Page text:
But according to head coach Gerard Gallant, there’s nothing to see here. Move along.

“There’s nothing to talk about,” Gallant said, per the Miami Herald. “He sat out, our team is playing well. There’s nothing more than that. We have to sit two guys and I like the way we’re playing. The next game is a different game. We may change something up, who knows.”

Bolland had just one goal and five points in 18 games prior to getting parked in the press box. Well, technically he got dropped to the fourth line before hitting the press box, but you get the idea. He’s not exactly in Gallant’s good graces.

Not helping Bolland’s case is the fact that, as Gallant pointed out, the club is playing pretty well without him. The Panthers have rebounded from a rough start to November by winning back-to-back games against the Islanders and Red Wings, which set them up nicely for the remainder of this current five-game road swing.

Florida has games still to play in St. Louis, Nashville, Columbus and New Jersey. It’ll be interesting to see when — or, if — he draws back into the lineup.

In closing, a reminder that Bolland’s in the second of a five-year, $27.5 million deal.

Canucks rookie Virtanen exits with upper-body injury, won’t return


After sitting out Friday’s game in Dallas, Vancouver’s Jake Virtanen had to be excited at drawing back in for tonight’s game against the Ducks.

Unfortunately, the excitement didn’t last long.

Virtanen suffered an upper-body injury after playing just 1:45 in the opening frame, and was ruled out of the contest during the intermission. It’s unclear exactly what happened, but it looks like Virtanen was injured on a hit by Ducks captain Ryan Getzlaf.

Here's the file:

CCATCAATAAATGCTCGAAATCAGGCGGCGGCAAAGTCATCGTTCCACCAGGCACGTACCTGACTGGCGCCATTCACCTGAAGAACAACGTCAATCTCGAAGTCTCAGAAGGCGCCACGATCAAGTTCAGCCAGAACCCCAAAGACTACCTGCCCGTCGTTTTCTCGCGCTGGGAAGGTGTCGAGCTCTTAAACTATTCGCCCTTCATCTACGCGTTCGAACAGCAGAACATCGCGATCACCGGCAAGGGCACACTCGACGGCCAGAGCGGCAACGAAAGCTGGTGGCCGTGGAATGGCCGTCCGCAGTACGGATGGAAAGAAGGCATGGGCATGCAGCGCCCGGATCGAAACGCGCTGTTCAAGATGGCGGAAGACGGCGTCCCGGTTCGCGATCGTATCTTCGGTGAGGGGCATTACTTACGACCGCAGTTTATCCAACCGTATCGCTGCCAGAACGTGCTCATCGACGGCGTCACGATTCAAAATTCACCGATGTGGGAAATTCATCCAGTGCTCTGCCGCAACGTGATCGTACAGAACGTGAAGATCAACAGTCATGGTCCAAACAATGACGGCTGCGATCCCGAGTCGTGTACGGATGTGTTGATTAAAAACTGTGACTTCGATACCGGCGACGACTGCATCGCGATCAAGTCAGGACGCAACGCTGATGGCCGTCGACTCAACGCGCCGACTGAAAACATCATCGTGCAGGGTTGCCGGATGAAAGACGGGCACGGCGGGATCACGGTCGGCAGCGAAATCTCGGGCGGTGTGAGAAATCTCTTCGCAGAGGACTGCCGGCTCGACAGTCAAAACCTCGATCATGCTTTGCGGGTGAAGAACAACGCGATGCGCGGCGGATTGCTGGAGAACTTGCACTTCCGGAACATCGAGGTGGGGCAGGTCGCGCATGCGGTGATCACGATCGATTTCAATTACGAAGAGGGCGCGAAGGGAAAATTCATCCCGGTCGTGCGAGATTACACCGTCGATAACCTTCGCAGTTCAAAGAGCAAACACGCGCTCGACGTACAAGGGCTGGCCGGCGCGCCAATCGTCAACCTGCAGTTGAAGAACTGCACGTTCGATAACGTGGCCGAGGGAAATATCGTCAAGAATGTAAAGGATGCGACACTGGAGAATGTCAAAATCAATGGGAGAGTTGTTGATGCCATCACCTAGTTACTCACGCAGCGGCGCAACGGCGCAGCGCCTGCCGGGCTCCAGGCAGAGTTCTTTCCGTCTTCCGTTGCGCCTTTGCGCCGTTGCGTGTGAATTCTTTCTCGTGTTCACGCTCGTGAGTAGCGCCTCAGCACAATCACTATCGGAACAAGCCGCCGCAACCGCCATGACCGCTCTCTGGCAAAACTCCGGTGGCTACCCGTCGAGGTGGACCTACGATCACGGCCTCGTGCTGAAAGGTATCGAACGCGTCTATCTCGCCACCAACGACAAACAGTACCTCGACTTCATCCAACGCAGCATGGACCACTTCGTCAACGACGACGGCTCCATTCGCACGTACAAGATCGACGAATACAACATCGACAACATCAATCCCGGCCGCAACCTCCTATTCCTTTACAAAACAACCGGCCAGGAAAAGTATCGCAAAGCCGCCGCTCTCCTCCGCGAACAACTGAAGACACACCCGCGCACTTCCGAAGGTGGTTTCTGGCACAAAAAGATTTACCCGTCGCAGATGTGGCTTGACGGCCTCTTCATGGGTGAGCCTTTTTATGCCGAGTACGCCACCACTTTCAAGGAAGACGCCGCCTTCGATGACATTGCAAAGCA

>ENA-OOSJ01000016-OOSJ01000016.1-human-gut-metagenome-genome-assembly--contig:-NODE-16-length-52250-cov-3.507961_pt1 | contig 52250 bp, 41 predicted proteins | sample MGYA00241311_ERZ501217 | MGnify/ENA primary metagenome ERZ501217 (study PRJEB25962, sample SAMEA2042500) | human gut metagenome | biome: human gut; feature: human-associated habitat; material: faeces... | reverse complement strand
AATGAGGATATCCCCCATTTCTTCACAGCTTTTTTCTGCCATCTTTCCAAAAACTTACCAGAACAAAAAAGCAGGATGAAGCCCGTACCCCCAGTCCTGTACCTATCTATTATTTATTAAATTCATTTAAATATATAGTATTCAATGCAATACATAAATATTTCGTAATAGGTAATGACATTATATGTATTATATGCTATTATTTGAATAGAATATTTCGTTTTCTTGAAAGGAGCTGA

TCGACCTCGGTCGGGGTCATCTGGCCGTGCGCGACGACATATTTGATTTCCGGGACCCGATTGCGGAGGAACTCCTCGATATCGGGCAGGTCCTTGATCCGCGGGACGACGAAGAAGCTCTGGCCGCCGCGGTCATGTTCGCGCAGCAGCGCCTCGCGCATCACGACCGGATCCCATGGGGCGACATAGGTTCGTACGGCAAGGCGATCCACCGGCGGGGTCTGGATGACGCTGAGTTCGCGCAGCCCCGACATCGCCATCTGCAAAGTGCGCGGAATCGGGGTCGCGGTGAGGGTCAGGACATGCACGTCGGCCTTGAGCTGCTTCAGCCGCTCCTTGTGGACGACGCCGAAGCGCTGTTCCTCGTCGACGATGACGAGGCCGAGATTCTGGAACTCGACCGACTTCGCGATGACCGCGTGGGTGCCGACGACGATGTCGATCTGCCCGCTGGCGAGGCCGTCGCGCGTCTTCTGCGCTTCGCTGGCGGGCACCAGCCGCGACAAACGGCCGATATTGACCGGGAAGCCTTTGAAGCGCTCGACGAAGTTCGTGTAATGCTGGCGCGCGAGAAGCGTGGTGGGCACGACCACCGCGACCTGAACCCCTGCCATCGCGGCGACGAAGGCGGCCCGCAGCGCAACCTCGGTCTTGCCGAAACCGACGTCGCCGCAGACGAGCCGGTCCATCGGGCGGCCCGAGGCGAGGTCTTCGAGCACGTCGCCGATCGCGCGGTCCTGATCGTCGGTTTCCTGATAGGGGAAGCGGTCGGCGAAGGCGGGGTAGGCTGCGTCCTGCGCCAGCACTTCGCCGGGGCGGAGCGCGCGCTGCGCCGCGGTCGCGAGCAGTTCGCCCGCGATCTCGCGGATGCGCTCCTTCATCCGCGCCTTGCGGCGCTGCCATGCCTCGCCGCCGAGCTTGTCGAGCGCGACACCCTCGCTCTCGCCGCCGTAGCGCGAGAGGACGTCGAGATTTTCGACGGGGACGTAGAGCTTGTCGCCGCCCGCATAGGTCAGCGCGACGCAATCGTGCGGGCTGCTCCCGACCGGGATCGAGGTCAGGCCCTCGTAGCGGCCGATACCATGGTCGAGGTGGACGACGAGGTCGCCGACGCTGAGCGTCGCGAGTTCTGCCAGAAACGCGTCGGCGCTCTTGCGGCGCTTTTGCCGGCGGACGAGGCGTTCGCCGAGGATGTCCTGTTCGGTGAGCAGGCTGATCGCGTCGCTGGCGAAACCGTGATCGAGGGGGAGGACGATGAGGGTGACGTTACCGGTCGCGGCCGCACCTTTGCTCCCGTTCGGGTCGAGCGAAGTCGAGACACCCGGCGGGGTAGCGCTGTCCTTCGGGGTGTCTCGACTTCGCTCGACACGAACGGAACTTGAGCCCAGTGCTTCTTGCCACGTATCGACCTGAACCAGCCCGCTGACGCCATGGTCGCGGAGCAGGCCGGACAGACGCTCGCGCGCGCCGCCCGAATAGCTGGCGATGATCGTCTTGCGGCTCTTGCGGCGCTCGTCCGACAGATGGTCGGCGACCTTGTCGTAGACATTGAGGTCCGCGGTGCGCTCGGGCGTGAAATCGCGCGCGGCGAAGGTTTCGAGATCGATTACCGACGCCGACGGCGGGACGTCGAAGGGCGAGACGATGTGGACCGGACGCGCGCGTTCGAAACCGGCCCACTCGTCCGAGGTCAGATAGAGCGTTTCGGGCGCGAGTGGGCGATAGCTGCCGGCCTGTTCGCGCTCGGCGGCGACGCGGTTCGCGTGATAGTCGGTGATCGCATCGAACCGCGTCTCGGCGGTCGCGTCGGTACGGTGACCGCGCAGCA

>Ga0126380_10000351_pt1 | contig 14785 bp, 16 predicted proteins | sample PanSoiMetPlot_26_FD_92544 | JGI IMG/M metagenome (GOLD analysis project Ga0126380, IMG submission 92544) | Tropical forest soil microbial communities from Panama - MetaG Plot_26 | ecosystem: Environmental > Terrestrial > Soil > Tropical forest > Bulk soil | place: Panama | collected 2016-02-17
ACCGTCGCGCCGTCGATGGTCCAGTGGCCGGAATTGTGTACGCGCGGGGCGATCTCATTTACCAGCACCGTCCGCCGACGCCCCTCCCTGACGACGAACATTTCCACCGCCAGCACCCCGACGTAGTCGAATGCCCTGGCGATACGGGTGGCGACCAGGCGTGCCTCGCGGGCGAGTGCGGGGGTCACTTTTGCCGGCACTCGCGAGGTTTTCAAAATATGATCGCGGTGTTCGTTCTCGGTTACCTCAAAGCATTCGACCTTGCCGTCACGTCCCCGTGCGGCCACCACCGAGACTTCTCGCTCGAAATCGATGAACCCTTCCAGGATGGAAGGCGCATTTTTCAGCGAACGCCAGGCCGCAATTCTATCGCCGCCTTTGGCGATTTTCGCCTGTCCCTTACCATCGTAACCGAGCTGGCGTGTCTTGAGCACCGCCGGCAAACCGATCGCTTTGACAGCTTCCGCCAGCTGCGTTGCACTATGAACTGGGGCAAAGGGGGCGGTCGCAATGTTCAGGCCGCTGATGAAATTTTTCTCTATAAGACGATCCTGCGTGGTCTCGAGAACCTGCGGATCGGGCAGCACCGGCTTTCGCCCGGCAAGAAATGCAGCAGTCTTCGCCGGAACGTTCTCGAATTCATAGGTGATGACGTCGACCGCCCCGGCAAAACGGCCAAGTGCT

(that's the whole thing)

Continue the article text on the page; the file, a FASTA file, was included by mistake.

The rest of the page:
Virtanen didn’t take another shift following the incident, and Getzlaf was given a minor penalty on the play.

While we don’t know what the injury is or it’s severity, losing Virtanen for any length of time would have ramifications for the Canucks and this year’s Canadian entry at the World Juniors. There has been talk of Virtanen possibly being released by the Canucks to participate in the tournament; last year, he was part of the team that captured gold in Montreal and Toronto.

Virtanen has played in 18 games for the Canucks this year, scoring one goal and four points while averaging 10:17 TOI per night.

McLellan sounds off on Oilers after shutout loss in Toronto

Todd McLellan

Edmonton lost for the fourth time in five games on Monday, a 3-0 defeat in Toronto that marked the second time in a week the Oilers have been shut out.

Needless to say, the head coach wasn’t happy.

In a fairly blunt and harsh assessment aimed at a variety of players, Todd McLellan had some choice words for what he called a “disappointing” effort.

Some of the more choice quotes:

“I didn’t think we were a very hard team. I didn’t think we stood over a lot of pucks. I didn’t think we won a lot of battles along the boards. I didn’t think we were competitive enough in a lot of areas.”

“When I look at the trip as a whole, we had some key, key people really under-perform on the trip. Significant minus numbers, not hitting the score sheet. It can’t always be the [Leon DraisaitlTaylor Hall line] that provides that.”

It’s fair to suggest that last one was directed at Ryan Nugent-Hopkins and Jordan Eberle.

Nugent-Hopkins has just two points and zero goals in his last five games, with a minus-8 rating. Eberle is pointless entirely, and also at minus-8 over the same stretch.

They’re hardly the only Oilers not pulling their weight at the moment, however. Edmonton has lost 15 times in its first 25 games, a figure that suggests there are more problems that just a couple of underachieving forwards.

Just ask McLellan, who all but admitted his team has issues matching up.

“We’re not where we need to be,” he said. “We’ve got work to do as a team, work to do as an organization to get bigger, stronger, harder, and physically win more battles than we lose.”